The theatre production of Early Doors is a timeless piece; for those aged by time. A seamless transition from sitcom to stage allowed for the show’s trademark humour to live on but for younger audiences some jokes felt dated.
Craig Cash and Phil Mealey’s show, aired on BBC 14 years ago has had a revival in theatre form. Moving from the variety of scenes offered by television to the confines of a static theatre stage meant that changes would have to be made to keep the performance fresh, and this was partly achieved by creative stage design. Utilising a two-tiered building interior with a bedroom on the top floor and pub on the bottom alongside a pseudo alleyway meant that through use of a spotlight, areas of the stage that were next to each other could be separated by illumination. The stage format also brought a meta aspect not before used in the series: characters would at times be interrupted by audience laughter and very occasionally play off it, through rehearsed and adlibbed comments.
Early Doors follows main character Kenny, his group of friends, and his mother as he plans to propose to Tania. Unexpected twists and solid writing help keep the story fresh and tightly woven, with many moments being foreshadowed earlier in the play. Ultimately, the show is a comedy so naturally there are very few moments not peppered by one-liners, some original and some you would hear in a local pub; but that’s the point, the characters are believable. Aside from Freddie’s theatrical stupidity, the cast feel real and relatable for Northern people who hold local pub culture close to their hearts. Stellar acting and solid line delivery with next to no errors showed a level of acting proficiency suitable for their upcoming larger shows, taking them to heights such as the MEN arena. Tommy’s ability to sit in silence with a twisted angry countenance was especially amusing, contorting his face for quite surprising lengths of time.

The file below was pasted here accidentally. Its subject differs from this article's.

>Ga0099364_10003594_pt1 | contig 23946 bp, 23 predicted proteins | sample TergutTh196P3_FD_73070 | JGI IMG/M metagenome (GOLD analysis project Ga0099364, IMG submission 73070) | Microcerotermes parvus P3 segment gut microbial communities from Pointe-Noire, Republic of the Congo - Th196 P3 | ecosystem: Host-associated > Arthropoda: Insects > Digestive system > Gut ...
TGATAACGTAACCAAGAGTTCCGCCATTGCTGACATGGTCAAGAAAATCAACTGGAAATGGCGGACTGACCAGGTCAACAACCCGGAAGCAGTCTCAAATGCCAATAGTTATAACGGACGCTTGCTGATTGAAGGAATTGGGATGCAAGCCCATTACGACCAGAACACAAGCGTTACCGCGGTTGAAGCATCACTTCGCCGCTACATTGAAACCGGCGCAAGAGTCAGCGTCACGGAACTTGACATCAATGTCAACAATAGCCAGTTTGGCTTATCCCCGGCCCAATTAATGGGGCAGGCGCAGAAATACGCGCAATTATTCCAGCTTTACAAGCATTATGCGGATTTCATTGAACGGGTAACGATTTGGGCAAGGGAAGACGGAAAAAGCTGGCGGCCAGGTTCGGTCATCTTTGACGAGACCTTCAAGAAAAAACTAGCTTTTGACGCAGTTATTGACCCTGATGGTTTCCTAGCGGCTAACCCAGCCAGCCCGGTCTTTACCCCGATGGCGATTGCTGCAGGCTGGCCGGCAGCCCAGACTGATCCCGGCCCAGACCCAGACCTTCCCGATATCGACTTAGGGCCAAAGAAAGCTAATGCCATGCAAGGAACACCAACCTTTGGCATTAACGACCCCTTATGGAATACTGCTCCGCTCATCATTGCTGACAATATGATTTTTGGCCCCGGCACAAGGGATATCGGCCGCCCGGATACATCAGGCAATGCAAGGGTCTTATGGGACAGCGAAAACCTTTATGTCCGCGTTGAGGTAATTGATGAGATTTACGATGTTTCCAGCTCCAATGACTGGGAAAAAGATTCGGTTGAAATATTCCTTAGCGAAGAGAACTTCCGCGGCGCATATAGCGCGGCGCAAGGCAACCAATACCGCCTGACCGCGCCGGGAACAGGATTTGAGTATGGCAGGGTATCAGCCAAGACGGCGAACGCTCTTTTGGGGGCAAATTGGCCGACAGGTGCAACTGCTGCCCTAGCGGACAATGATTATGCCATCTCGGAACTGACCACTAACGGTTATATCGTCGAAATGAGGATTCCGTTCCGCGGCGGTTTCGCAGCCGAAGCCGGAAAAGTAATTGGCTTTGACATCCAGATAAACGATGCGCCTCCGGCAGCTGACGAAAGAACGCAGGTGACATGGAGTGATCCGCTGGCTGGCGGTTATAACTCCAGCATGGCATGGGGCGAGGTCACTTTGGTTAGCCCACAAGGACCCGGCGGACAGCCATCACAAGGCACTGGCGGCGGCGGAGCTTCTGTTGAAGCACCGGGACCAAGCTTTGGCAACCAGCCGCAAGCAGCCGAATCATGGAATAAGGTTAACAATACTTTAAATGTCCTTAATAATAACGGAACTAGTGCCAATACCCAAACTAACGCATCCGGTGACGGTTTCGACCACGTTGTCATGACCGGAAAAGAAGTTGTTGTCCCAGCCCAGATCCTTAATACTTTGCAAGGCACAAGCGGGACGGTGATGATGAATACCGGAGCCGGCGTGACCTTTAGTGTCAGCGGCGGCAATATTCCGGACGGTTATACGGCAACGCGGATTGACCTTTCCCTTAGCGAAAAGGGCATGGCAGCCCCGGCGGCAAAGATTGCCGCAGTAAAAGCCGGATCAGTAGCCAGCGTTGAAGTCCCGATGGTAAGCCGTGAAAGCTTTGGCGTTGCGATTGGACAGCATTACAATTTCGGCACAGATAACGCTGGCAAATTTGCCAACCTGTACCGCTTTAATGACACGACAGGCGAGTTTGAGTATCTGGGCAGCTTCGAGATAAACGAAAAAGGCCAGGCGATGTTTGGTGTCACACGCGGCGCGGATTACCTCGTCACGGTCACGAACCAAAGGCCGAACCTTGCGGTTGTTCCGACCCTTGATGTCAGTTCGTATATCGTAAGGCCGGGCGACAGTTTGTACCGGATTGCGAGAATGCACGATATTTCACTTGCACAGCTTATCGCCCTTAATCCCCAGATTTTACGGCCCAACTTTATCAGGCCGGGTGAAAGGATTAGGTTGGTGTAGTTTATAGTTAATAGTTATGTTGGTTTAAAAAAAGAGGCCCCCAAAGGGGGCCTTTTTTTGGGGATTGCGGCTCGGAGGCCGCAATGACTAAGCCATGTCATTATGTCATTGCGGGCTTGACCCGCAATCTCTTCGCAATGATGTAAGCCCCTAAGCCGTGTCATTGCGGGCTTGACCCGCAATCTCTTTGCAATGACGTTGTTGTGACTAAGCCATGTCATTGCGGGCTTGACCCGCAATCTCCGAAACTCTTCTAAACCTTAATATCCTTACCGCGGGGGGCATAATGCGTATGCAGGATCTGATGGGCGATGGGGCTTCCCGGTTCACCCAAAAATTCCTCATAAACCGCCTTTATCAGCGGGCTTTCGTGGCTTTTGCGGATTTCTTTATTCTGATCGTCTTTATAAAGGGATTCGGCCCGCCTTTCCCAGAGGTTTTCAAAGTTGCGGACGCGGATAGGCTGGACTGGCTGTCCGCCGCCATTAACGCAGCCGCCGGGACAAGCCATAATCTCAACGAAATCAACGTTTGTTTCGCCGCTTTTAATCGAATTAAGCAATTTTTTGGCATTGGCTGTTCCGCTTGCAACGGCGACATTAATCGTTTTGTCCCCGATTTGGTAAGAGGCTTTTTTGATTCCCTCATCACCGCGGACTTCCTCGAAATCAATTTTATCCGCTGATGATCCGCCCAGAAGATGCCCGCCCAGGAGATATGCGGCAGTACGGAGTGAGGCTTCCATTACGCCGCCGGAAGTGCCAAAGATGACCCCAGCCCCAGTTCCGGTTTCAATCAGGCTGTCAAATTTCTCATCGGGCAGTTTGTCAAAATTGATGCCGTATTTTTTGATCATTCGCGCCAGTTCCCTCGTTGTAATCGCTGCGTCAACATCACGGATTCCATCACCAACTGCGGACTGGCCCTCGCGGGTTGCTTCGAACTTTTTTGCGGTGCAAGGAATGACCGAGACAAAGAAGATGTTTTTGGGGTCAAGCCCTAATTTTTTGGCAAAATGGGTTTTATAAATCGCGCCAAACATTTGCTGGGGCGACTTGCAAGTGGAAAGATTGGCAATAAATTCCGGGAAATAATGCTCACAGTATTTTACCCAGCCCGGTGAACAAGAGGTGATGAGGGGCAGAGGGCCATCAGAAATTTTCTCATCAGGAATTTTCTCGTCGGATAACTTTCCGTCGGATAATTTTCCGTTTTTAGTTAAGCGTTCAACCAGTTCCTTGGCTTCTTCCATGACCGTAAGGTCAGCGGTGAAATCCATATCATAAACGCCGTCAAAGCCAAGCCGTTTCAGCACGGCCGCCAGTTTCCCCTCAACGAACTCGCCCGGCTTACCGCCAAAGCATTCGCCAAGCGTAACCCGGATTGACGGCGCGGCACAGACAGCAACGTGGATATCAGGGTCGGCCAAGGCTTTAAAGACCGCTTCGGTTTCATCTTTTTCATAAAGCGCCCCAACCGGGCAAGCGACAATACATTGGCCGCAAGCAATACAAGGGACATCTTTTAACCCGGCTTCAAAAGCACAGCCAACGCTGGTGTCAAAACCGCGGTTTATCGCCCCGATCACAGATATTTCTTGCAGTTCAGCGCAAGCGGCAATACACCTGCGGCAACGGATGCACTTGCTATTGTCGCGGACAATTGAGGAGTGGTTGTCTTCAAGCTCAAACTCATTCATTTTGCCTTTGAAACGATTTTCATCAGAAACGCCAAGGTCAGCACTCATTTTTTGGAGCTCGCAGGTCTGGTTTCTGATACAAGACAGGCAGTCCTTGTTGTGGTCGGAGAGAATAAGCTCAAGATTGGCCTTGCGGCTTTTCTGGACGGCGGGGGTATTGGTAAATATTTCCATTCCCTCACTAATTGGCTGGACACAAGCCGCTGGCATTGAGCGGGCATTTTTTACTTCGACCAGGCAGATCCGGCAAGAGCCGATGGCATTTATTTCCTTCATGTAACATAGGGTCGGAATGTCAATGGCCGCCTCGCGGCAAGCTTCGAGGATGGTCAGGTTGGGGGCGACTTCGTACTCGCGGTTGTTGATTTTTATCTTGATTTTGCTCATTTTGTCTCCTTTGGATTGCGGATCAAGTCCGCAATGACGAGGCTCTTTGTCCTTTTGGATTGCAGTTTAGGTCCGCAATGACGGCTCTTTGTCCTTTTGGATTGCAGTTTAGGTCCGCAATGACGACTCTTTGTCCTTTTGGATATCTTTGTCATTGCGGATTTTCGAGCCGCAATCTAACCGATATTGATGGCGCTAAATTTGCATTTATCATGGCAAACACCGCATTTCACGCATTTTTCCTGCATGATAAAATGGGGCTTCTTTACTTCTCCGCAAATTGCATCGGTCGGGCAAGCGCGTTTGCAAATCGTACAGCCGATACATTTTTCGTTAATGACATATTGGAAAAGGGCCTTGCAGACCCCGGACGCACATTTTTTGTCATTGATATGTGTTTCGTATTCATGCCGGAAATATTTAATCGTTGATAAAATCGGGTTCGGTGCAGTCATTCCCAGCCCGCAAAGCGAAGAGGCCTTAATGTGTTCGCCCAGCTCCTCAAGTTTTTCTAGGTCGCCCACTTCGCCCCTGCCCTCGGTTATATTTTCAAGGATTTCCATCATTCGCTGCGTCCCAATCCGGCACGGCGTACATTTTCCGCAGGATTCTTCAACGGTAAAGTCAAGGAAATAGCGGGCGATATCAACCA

Choosing to retain the same humour and spirit of the original show, while rewarding to fans of the series, potentially holds it back from appealing to newer audiences. Outdated references and a general lack of modernity in the play show a missed opportunity to widen audiences but it seems the writers want to keep their creation true to its origin, unchanged; life imitating art, the play remains set in its ways much like the characters within.
It’s clear the cult classic still has a strong following as the sold-out show’s audience participation was constant, chiming in with certain lines and giggling with nostalgia to running gags from the show. For appreciators of traditional British pub culture or sitcoms pre-2000s made in a similar fashion, Early Doors should be an energetic, nostalgic and rewarding evening, but keep in mind, this is outspoken, not subtle entertainment.
Reviewer: Will Ryan
Reviewed: 4th September 2018
North West End Rating: ★★★